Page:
I am a big tent Republican and also one who believes that it takes many different role players to win political battles. Bush allowed himself and the war effort and the Republican Party to be destroyed because wouldn’t defend himself. That doesn’t mean I think Bush should have left his presidential perch and gotten down dirty with the saboteurs in the Democratic Party – Jimmy Carter, Al Gore, Ted Kennedy, John Kerry, Nancy Pelois, Jack Murtha etc. etc. Bill Clinton never went on the attack in defense of himself but he did send his hatchet men, Carville, Begala, Blumenthal and co. to do it for him. Where were Bush’s spear-carriers?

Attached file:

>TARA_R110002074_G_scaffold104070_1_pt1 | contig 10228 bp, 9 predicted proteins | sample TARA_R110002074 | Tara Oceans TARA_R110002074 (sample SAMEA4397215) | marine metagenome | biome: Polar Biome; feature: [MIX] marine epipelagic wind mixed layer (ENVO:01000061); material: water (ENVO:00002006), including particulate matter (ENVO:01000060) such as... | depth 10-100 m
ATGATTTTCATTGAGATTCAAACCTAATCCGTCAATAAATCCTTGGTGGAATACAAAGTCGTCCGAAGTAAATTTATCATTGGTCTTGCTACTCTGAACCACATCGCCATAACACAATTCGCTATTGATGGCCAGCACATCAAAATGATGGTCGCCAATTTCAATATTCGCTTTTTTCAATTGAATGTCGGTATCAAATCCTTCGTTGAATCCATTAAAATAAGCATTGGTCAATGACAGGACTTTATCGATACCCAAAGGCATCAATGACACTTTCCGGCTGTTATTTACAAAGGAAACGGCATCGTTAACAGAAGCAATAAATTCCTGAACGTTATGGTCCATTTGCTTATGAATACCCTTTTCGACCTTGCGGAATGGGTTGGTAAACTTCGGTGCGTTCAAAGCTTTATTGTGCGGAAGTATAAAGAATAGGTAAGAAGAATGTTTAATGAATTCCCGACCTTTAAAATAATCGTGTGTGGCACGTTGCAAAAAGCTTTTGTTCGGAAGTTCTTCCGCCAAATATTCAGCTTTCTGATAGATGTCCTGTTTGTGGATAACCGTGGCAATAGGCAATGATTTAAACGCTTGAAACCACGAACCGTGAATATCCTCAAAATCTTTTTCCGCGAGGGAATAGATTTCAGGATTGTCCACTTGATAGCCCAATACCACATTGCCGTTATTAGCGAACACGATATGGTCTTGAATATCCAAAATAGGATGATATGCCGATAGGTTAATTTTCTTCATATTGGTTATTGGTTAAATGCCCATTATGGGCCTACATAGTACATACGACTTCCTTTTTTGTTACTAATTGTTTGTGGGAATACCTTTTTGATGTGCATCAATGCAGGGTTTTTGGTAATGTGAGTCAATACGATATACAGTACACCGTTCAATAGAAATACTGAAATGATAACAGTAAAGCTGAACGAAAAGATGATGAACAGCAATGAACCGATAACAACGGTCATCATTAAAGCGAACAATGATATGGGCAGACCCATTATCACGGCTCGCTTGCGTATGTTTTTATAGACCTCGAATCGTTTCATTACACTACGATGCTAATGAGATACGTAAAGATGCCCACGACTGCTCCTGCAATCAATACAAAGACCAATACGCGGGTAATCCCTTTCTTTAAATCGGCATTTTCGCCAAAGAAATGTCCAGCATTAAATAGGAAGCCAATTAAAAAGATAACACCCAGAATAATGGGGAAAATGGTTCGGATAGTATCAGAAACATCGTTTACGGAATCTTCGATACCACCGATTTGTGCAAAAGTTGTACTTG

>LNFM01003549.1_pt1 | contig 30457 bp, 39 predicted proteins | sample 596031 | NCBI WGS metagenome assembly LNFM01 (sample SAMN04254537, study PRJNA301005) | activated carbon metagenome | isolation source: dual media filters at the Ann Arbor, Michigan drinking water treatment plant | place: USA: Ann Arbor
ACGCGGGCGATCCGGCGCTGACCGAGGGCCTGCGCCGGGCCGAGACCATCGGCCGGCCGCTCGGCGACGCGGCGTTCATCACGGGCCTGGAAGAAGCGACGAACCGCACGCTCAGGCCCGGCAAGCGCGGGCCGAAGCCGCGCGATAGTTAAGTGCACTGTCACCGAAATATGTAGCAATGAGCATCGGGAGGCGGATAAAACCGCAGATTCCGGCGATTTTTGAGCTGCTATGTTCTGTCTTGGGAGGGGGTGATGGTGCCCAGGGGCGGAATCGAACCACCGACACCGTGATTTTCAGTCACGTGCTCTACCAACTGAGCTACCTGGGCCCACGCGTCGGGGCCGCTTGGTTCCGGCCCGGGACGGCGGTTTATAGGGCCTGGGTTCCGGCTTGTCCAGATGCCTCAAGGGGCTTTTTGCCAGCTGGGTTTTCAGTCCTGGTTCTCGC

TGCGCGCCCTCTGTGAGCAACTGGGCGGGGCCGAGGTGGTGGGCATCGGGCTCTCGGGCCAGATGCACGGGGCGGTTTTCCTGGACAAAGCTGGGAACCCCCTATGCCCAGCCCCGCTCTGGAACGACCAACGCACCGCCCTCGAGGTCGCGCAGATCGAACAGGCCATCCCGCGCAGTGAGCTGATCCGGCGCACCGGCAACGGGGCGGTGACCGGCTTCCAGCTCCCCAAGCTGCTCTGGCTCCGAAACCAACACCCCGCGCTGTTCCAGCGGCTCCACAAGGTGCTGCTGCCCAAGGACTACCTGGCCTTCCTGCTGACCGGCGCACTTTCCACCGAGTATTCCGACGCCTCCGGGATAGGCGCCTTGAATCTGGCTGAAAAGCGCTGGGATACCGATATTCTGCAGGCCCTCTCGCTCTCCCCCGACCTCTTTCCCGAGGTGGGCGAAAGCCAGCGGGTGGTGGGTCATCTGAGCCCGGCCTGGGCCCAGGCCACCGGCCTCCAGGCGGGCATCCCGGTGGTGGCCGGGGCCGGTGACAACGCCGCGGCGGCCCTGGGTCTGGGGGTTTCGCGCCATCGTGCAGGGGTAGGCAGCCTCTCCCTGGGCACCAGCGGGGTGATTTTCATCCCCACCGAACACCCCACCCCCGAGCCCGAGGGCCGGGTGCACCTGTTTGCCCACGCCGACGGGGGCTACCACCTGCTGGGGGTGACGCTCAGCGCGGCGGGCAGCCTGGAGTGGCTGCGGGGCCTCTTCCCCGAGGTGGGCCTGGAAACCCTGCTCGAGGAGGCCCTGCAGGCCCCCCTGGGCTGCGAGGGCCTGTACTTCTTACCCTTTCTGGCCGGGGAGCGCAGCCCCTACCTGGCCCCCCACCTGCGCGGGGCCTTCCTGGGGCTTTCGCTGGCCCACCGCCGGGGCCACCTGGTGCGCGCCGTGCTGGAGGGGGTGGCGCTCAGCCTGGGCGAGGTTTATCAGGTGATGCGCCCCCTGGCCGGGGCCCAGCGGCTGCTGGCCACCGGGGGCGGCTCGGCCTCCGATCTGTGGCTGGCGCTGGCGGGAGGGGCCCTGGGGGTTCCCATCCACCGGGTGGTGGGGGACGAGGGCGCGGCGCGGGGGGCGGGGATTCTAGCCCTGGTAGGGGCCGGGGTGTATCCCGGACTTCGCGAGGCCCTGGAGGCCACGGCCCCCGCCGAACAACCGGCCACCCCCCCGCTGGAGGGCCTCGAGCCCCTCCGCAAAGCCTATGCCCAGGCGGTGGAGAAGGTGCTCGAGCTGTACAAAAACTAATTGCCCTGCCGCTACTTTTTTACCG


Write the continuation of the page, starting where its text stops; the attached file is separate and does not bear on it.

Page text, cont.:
Your chief political argument is that Limbaugh, Palin and Beck are albatrosses around the Republican neck: “I challenge you to notice that all three of these people repel and offend many millions more Americans than they inspire and attract.” This is rodomontade David. Where is your evidence? You think the 20 million people that listen to Rush have no impact on Republican election prospects? You think there are 20 million anti-Republican voters who can’t distinguish between a broadcaster and a political candidate? In my view – speaking from reports by friends who were actually running McCain campaigns — the phones of Republican headquarters began ringing off the hook when Palin came on board and gave them something to fight for. (And just between us, Palin didn’t leave office because she was incapable of governing – all the evidence points in the other direction – but because the Democratic attack dogs set out to kill her politically with bogus ethics charges, the way they took down Gingrich and DeLay).